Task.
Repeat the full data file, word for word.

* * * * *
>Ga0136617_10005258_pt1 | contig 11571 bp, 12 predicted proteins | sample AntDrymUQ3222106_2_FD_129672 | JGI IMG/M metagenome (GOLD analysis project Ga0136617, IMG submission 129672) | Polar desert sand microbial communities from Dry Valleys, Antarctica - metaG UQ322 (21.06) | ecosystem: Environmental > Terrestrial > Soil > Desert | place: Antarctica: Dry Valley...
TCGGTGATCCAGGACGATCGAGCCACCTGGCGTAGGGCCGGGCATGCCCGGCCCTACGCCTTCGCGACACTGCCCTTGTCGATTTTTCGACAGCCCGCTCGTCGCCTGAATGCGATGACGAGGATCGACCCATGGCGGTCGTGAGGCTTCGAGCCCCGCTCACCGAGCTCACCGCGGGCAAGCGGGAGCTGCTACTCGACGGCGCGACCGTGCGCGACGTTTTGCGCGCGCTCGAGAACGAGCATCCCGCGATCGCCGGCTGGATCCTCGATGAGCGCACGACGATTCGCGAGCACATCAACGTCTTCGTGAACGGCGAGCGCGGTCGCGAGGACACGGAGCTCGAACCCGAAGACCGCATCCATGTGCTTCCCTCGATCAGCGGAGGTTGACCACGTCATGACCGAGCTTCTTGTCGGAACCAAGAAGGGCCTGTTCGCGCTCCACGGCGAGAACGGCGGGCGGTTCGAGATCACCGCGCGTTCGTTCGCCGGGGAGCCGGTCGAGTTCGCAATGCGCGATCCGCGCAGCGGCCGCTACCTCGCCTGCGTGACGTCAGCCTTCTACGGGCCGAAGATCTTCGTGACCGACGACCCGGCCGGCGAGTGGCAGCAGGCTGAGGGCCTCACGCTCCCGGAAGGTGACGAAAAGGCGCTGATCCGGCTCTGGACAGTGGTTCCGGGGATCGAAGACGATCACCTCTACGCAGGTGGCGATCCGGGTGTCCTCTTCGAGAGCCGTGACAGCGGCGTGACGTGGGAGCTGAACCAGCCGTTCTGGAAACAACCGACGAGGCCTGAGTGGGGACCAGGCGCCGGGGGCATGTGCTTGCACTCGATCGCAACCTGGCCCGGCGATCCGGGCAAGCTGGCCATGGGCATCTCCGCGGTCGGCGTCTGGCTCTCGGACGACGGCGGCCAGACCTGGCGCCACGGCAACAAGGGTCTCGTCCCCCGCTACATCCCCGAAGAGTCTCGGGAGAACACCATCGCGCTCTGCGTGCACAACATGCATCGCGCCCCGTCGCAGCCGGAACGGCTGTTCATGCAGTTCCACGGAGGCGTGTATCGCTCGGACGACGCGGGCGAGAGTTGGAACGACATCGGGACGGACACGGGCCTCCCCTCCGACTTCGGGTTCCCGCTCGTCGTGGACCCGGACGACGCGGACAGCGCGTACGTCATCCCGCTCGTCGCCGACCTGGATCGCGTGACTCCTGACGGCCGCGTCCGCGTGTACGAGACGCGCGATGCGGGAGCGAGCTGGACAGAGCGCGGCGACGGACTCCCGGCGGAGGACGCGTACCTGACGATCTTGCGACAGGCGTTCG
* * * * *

>Ga0136617_10005258_pt1 | contig 11571 bp, 12 predicted proteins | sample AntDrymUQ3222106_2_FD_129672 | JGI IMG/M metagenome (GOLD analysis project Ga0136617, IMG submission 129672) | Polar desert sand microbial communities from Dry Valleys, Antarctica - metaG UQ322 (21.06) | ecosystem: Environmental > Terrestrial > Soil > Desert | place: Antarctica: Dry Valley...
TCGGTGATCCAGGACGATCGAGCCACCTGGCGTAGGGCCGGGCATGCCCGGCCCTACGCCTTCGCGACACTGCCCTTGTCGATTTTTCGACAGCCCGCTCGTCGCCTGAATGCGATGACGAGGATCGACCCATGGCGGTCGTGAGGCTTCGAGCCCCGCTCACCGAGCTCACCGCGGGCAAGCGGGAGCTGCTACTCGACGGCGCGACCGTGCGCGACGTTTTGCGCGCGCTCGAGAACGAGCATCCCGCGATCGCCGGCTGGATCCTCGATGAGCGCACGACGATTCGCGAGCACATCAACGTCTTCGTGAACGGCGAGCGCGGTCGCGAGGACACGGAGCTCGAACCCGAAGACCGCATCCATGTGCTTCCCTCGATCAGCGGAGGTTGACCACGTCATGACCGAGCTTCTTGTCGGAACCAAGAAGGGCCTGTTCGCGCTCCACGGCGAGAACGGCGGGCGGTTCGAGATCACCGCGCGTTCGTTCGCCGGGGAGCCGGTCGAGTTCGCAATGCGCGATCCGCGCAGCGGCCGCTACCTCGCCTGCGTGACGTCAGCCTTCTACGGGCCGAAGATCTTCGTGACCGACGACCCGGCCGGCGAGTGGCAGCAGGCTGAGGGCCTCACGCTCCCGGAAGGTGACGAAAAGGCGCTGATCCGGCTCTGGACAGTGGTTCCGGGGATCGAAGACGATCACCTCTACGCAGGTGGCGATCCGGGTGTCCTCTTCGAGAGCCGTGACAGCGGCGTGACGTGGGAGCTGAACCAGCCGTTCTGGAAACAACCGACGAGGCCTGAGTGGGGACCAGGCGCCGGGGGCATGTGCTTGCACTCGATCGCAACCTGGCCCGGCGATCCGGGCAAGCTGGCCATGGGCATCTCCGCGGTCGGCGTCTGGCTCTCGGACGACGGCGGCCAGACCTGGCGCCACGGCAACAAGGGTCTCGTCCCCCGCTACATCCCCGAAGAGTCTCGGGAGAACACCATCGCGCTCTGCGTGCACAACATGCATCGCGCCCCGTCGCAGCCGGAACGGCTGTTCATGCAGTTCCACGGAGGCGTGTATCGCTCGGACGACGCGGGCGAGAGTTGGAACGACATCGGGACGGACACGGGCCTCCCCTCCGACTTCGGGTTCCCGCTCGTCGTGGACCCGGACGACGCGGACAGCGCGTACGTCATCCCGCTCGTCGCCGACCTGGATCGCGTGACTCCTGACGGCCGCGTCCGCGTGTACGAGACGCGCGATGCGGGAGCGAGCTGGACAGAGCGCGGCGACGGACTCCCGGCGGAGGACGCGTACCTGACGATCTTGCGACAGGCGTTCG